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Cheerio Vs Puppeteer for Web Scraping: Picking the Best Tool for Your Project

This post was originally featured on ScraperAPI.

Cheerio vs Puppeteer: Differences and When to Use Them

Cheerio and Puppeteer are both libraries made for Node.js (a backend runtime environment for Javascript) that can be used for scraping the web. However, they have major differences that you need to consider before picking a tool for your project.

Before moving into the details for each library, here’s an overview comparison between Cheerio and Puppeteer:

Cheerio Vs Puppeteer

  • Cheerio was built with web scraping in mind.

  • Puppeteer was designed for browser automation and testing

  • Cheerio is a DOM parser, able to parser HTML and XML files.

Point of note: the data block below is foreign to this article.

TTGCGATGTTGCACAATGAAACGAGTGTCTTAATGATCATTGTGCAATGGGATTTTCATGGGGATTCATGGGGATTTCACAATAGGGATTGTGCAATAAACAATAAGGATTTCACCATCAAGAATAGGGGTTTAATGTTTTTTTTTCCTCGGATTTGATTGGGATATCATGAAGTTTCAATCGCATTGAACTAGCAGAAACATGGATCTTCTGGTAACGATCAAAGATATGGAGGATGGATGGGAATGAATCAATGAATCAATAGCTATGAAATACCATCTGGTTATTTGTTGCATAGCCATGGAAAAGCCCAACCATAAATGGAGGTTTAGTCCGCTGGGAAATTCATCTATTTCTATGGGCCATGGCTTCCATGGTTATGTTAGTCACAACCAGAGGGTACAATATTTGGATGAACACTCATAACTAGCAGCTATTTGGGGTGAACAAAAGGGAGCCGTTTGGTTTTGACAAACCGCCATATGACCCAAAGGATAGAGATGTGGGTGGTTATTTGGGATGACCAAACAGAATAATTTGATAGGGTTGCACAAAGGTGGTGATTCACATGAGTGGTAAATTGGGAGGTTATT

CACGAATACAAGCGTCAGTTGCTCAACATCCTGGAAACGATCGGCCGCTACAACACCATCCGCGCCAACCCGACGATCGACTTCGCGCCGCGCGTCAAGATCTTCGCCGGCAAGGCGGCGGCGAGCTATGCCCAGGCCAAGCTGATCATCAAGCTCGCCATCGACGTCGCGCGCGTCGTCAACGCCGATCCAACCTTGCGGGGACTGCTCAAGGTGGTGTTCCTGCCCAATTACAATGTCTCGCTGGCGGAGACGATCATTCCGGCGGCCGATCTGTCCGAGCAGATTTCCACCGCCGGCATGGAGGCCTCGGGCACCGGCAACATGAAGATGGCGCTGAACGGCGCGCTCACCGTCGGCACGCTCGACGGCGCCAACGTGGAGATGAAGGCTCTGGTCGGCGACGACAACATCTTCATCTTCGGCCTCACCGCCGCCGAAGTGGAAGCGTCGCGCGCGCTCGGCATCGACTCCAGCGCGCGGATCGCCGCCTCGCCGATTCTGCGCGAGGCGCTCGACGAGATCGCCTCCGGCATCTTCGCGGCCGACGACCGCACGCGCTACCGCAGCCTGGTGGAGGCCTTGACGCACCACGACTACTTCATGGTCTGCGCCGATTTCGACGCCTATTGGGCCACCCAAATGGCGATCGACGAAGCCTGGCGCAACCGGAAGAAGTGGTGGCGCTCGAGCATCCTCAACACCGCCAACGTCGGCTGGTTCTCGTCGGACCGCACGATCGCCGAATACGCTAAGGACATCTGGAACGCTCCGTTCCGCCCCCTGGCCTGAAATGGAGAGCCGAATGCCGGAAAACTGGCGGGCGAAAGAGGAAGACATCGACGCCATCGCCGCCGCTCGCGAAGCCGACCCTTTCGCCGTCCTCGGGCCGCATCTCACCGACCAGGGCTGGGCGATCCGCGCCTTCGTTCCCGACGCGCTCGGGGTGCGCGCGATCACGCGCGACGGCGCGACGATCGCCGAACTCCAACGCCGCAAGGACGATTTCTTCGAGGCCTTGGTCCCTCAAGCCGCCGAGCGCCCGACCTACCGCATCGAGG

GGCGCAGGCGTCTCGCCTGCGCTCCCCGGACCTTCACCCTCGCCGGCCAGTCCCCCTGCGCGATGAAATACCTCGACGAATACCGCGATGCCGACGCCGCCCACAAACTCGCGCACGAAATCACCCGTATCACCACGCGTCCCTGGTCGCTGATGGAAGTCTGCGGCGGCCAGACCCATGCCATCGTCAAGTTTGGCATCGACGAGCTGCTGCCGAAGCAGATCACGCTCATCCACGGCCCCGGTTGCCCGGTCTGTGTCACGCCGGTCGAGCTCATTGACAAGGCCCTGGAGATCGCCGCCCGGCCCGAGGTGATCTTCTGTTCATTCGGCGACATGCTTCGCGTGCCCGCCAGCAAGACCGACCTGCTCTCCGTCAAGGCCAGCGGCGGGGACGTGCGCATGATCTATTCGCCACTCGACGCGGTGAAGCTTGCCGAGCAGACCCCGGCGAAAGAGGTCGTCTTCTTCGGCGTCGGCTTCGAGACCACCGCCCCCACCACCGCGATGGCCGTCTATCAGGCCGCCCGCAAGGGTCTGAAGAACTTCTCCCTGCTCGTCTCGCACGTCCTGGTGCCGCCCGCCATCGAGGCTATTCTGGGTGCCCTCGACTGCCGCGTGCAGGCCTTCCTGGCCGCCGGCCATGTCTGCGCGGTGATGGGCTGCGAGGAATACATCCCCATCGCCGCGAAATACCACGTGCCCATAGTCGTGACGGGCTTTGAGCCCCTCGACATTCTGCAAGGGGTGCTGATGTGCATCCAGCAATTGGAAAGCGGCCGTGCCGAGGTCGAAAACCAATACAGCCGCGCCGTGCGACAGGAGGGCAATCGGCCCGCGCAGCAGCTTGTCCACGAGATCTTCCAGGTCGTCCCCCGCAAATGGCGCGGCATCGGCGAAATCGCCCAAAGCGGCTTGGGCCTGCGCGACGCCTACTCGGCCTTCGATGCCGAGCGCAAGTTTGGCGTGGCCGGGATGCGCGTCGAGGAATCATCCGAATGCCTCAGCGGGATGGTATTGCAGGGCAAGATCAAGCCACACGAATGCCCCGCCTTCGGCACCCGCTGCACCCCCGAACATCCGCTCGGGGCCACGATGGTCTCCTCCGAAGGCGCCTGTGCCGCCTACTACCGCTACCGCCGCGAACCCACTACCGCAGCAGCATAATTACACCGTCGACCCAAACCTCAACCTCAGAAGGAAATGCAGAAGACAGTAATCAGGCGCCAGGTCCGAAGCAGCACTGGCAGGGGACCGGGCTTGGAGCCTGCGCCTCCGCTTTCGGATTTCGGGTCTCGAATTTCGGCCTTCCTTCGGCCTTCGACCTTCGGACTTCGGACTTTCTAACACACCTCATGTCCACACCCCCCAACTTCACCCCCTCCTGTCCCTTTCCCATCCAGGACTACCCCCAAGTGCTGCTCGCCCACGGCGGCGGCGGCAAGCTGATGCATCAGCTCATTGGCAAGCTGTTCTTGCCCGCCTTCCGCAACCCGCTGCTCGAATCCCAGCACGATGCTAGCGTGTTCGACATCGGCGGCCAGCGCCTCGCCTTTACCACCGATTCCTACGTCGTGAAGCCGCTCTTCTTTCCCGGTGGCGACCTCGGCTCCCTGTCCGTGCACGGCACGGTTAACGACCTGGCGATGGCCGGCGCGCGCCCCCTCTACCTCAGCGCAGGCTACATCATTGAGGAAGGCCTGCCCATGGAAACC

• Puppeteer can execute Javascript, making it able to scrape dynamic pages like single-page applications (SPAs).

  • Cheerio can’t interact with the site or access content behind scripts.

  • Puppeteer can interact with websites, accessing content behind login forms and scripts.

  • Cheerio has an easy learning curve thanks to its simple syntax.

  • Puppeteer has a steep learning curve as it has more functionalities and requires Async for better results.

  • Cheerio is lightning fast in comparison to Puppeteer.

  • Compared to Cheerio, Puppeteer is quite slow.

  • Cheerio makes extracting data super simple using JQuery like syntax and CSS/XPath selectors to navigate the DOM.

  • Puppeteer can take screenshots, submit forms and make PDFs.

Now that you have a big picture vision, let’s dive deeper into what each library has to offer and how you can use them to extract alternative data from the web.

What is Cheerio?